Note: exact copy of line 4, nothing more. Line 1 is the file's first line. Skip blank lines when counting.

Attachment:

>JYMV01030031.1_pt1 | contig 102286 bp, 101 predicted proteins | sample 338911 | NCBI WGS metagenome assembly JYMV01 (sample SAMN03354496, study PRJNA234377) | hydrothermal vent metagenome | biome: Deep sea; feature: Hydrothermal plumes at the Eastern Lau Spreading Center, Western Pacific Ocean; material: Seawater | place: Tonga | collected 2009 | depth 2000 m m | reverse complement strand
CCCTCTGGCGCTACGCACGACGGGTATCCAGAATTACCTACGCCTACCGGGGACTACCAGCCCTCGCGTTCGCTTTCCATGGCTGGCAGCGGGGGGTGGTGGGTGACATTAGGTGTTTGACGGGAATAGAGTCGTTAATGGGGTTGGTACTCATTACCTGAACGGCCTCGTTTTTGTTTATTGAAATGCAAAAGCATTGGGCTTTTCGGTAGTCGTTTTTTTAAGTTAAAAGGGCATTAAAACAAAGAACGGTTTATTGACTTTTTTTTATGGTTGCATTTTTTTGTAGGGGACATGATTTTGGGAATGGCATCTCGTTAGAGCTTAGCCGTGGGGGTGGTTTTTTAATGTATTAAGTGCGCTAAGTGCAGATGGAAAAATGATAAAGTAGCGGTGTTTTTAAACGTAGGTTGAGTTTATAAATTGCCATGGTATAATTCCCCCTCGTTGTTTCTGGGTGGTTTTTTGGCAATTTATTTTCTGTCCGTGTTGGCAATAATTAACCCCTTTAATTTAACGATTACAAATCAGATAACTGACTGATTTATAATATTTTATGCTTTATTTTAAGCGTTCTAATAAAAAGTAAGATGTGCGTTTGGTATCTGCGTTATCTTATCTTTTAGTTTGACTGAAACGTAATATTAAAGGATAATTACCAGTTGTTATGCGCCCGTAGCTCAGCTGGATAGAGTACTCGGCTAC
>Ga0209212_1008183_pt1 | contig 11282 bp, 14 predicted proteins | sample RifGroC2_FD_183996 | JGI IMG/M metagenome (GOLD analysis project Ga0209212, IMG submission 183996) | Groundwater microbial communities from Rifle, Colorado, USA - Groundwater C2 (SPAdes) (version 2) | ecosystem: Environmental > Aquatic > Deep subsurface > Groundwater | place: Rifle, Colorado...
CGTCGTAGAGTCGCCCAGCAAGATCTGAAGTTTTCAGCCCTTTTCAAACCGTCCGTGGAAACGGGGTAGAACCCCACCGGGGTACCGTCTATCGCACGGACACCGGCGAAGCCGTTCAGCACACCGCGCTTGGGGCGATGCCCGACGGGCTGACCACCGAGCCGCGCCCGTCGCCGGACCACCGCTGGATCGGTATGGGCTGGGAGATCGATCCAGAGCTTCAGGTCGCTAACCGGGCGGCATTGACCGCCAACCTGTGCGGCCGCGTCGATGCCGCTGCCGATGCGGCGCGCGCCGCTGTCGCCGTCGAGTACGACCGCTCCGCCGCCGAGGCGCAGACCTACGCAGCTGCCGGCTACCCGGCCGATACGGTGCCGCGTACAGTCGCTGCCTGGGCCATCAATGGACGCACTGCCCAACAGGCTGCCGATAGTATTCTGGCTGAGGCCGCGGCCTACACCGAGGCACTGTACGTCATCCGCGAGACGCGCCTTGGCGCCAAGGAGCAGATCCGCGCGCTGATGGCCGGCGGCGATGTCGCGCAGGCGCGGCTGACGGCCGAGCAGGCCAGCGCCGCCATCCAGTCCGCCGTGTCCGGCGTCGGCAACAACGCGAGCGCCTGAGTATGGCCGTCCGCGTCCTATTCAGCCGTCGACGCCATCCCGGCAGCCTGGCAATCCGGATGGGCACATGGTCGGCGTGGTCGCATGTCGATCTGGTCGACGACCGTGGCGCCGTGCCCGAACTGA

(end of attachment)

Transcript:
CGTCGTAGAGTCGCCCAGCAAGATCTGAAGTTTTCAGCCCTTTTCAAACCGTCCGTGGAAACGGGGTAGAACCCCACCGGGGTACCGTCTATCGCACGGACACCGGCGAAGCCGTTCAGCACACCGCGCTTGGGGCGATGCCCGACGGGCTGACCACCGAGCCGCGCCCGTCGCCGGACCACCGCTGGATCGGTATGGGCTGGGAGATCGATCCAGAGCTTCAGGTCGCTAACCGGGCGGCATTGACCGCCAACCTGTGCGGCCGCGTCGATGCCGCTGCCGATGCGGCGCGCGCCGCTGTCGCCGTCGAGTACGACCGCTCCGCCGCCGAGGCGCAGACCTACGCAGCTGCCGGCTACCCGGCCGATACGGTGCCGCGTACAGTCGCTGCCTGGGCCATCAATGGACGCACTGCCCAACAGGCTGCCGATAGTATTCTGGCTGAGGCCGCGGCCTACACCGAGGCACTGTACGTCATCCGCGAGACGCGCCTTGGCGCCAAGGAGCAGATCCGCGCGCTGATGGCCGGCGGCGATGTCGCGCAGGCGCGGCTGACGGCCGAGCAGGCCAGCGCCGCCATCCAGTCCGCCGTGTCCGGCGTCGGCAACAACGCGAGCGCCTGAGTATGGCCGTCCGCGTCCTATTCAGCCGTCGACGCCATCCCGGCAGCCTGGCAATCCGGATGGGCACATGGTCGGCGTGGTCGCATGTCGATCTGGTCGACGACCGTGGCGCCGTGCCCGAACTGA